(Phys.org) —A team made up of researchers from several countries has succeeded in creating a chip that allows for observation of the interference between silicon photon-pair sources. In their paper published in Nature Photonics, the team describes the nature of their chip, how it works and ways it might be used.
In the quest to create a truly useful quantum computer, researchers focus on single areas of research that in the end can hopefully be taken together to reach the ultimate goal. In this new effort, the researchers sought a way to allow for observation of quantum interference on a single chip, and report that they have succeeded by creating what some have described as the most complex quantum circuit ever made.
To allow for observing quantum interference, scientists have discovered, two virtually identical photons are needed, which means they need to be produced from two identical photon sources—no easy feat, but not impossible as the researchers have proven.
The researchers built a chip that is able to accept a laser beam pumped directly into it—that beam is used as the basis for forming photon pairs by means of interaction with a piece of silicon. The quantum light produced was then combined using a beam splitter (which was also integrated into the chip). The path length of the photon beams was controlled by modifying the temperature of the waveguides which allowed for observing two-photon quantum interference. The team reports observations of "up to 100 ± 0.4% visibility quantum interference on-chip up and up to 95 ± 4% off-chip."
The team suggests their apparatus (basically, a quantum system on a chip) makes unnecessary the need for external photon sources creating a path towards a true quantum computer. They also note that what they've created has been achieved without resorting to reinventing fabrication methods—their system can use methods very similar, they say, to those for other CMOS devices, making bulk production relatively easy. They also suggest their device could very well pave the way to multiple photon pair sources which if developed to work together could allow for the construction of highly efficient devices.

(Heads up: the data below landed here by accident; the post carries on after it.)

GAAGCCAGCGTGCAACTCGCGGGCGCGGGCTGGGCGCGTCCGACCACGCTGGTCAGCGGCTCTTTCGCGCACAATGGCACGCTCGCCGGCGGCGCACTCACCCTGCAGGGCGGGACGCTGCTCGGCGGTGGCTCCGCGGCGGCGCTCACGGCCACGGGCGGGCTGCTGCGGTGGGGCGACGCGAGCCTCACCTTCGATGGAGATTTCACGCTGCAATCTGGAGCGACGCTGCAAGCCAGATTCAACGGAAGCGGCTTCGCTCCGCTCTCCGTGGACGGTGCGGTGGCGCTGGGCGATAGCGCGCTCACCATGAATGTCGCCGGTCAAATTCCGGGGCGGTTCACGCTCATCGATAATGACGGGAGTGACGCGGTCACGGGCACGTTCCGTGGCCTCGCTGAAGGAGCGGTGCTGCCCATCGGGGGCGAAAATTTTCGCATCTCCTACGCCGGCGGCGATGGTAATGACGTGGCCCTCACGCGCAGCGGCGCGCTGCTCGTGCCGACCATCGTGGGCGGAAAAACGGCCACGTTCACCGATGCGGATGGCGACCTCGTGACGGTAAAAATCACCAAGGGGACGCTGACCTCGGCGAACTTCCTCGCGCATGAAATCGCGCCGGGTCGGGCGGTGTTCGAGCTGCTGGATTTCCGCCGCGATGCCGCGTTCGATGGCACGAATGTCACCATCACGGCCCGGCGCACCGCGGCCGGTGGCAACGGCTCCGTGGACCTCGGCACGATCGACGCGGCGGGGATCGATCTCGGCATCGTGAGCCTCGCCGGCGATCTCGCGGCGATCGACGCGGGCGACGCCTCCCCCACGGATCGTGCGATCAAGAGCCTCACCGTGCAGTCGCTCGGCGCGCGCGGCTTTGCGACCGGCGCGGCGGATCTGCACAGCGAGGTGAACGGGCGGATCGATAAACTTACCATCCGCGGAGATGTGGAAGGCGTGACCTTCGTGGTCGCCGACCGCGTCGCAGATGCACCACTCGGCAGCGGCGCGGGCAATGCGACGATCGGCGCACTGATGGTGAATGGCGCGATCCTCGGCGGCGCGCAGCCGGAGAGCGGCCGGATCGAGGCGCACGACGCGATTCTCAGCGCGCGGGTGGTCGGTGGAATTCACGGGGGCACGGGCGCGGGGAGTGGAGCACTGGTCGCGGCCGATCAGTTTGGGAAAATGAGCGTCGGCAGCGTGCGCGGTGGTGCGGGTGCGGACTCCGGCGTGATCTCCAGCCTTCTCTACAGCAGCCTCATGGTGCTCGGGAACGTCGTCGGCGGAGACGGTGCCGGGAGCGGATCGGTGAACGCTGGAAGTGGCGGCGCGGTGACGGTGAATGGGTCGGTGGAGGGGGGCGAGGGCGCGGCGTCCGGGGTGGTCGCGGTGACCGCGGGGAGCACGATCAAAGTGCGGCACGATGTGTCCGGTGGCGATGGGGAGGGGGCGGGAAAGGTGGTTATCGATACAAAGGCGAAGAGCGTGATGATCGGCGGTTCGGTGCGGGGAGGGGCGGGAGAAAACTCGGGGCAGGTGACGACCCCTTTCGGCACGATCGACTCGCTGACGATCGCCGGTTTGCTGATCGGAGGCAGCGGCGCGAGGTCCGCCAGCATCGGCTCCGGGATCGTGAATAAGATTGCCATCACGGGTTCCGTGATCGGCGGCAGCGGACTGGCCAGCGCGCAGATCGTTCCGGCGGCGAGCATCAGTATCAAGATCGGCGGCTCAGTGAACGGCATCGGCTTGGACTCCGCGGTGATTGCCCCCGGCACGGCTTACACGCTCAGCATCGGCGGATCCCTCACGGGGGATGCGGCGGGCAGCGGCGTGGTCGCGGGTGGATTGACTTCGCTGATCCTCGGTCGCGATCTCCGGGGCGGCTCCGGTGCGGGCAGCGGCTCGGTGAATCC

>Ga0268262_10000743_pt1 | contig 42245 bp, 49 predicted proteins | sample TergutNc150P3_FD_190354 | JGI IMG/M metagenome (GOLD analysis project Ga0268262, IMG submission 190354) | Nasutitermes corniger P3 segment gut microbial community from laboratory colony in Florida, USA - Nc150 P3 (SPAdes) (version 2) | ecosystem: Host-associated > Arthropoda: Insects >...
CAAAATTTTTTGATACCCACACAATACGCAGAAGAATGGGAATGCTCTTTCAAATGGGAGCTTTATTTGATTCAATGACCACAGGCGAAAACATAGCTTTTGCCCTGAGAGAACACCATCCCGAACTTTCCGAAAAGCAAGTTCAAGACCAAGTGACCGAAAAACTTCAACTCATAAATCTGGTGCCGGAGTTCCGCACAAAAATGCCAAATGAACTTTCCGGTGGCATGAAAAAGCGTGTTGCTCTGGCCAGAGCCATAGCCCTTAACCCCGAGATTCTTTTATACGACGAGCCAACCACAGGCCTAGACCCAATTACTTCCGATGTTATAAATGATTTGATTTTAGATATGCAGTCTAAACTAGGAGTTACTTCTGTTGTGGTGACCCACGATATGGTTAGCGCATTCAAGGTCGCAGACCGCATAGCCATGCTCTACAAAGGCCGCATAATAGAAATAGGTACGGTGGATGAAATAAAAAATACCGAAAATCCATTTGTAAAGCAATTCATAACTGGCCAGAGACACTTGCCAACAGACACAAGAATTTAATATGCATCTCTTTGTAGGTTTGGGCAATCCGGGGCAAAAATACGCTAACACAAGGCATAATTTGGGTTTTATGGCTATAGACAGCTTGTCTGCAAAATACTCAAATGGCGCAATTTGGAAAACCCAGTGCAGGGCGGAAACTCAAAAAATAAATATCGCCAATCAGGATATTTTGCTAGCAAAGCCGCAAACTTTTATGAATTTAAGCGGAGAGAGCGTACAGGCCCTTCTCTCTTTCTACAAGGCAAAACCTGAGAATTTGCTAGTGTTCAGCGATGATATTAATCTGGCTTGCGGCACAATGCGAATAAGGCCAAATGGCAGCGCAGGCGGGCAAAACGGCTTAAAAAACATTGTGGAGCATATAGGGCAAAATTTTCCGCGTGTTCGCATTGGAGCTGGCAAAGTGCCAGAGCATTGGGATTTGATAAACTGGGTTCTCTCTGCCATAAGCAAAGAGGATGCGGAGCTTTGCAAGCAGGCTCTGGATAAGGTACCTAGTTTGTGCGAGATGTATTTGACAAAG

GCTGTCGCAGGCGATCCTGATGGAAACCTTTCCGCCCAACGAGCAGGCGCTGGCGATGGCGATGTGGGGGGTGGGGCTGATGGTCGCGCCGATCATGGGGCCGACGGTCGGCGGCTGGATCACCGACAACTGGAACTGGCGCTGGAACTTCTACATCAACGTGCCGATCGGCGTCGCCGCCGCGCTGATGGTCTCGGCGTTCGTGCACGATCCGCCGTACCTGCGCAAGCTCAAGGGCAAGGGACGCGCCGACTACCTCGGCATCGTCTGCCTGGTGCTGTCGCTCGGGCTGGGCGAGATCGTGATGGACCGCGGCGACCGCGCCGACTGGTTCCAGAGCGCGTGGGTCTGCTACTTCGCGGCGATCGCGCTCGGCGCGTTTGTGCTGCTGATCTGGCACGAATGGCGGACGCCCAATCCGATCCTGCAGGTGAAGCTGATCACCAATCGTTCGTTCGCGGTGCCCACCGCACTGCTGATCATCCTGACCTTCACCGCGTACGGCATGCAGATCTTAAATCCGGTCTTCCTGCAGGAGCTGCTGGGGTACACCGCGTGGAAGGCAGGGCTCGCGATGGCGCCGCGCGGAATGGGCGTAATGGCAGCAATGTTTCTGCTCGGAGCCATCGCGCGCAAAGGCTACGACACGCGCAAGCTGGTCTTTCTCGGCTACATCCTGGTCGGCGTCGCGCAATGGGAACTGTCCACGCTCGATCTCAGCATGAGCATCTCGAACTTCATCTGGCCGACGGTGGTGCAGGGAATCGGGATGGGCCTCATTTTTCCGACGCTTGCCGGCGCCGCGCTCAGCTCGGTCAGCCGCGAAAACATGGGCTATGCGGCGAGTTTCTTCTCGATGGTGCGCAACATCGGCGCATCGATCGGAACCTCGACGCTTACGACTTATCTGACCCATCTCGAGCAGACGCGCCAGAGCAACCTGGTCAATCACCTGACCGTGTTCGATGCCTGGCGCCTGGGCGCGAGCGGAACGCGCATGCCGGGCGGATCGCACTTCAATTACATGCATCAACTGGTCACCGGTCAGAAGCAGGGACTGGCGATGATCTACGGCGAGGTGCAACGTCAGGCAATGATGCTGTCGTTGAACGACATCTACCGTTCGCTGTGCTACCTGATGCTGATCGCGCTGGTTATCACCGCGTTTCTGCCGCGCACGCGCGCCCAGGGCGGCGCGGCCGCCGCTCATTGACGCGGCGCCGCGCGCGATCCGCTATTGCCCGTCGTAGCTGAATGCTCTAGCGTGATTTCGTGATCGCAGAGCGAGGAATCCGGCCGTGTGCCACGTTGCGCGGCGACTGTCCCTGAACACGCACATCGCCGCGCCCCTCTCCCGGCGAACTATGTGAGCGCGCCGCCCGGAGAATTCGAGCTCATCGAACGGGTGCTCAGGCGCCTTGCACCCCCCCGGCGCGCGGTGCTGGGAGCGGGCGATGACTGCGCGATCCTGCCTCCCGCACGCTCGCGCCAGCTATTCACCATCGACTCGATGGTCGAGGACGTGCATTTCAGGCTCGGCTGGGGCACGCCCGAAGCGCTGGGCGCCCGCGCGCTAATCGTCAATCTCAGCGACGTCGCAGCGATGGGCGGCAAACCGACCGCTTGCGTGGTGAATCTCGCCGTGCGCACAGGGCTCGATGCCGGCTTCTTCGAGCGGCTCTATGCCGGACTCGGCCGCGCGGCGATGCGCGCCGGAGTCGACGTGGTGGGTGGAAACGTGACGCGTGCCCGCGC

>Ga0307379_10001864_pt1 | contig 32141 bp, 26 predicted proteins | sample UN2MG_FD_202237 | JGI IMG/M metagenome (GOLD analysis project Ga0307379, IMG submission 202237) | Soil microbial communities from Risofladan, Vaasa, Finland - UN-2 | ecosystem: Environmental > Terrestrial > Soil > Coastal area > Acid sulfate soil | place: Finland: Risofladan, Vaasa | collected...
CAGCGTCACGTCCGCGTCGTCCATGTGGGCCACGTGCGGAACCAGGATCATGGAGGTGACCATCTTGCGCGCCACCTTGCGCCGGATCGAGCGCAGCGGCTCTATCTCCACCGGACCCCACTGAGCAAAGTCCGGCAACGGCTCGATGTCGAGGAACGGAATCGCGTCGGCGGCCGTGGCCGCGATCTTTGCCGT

The team next plans to scale up their chip to allow for adding quantum processing tasks.
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More information: On-chip quantum interference between silicon photon-pair sources, Nature Photonics (2013) DOI: 10.1038/nphoton.2013.339
Large-scale integrated quantum photonic technologies will require on-chip integration of identical photon sources with reconfigurable waveguide circuits. Relatively complex quantum circuits have been demonstrated already, but few studies acknowledge the pressing need to integrate photon sources and waveguide circuits together on-chip8, 9. A key step towards such large-scale quantum technologies is the integration of just two individual photon sources within a waveguide circuit, and the demonstration of high-visibility quantum interference between them. Here, we report a silicon-on-insulator device that combines two four-wave mixing sources in an interferometer with a reconfigurable phase shifter. We configured the device to create and manipulate two-colour (non-degenerate) or same-colour (degenerate) path-entangled or path-unentangled photon pairs. We observed up to 100.0 ± 0.4% visibility quantum interference on-chip, and up to 95 ± 4% off-chip. Our device removes the need for external photon sources, provides a path to increasing the complexity of quantum photonic circuits and is a first step towards fully integrated quantum technologies.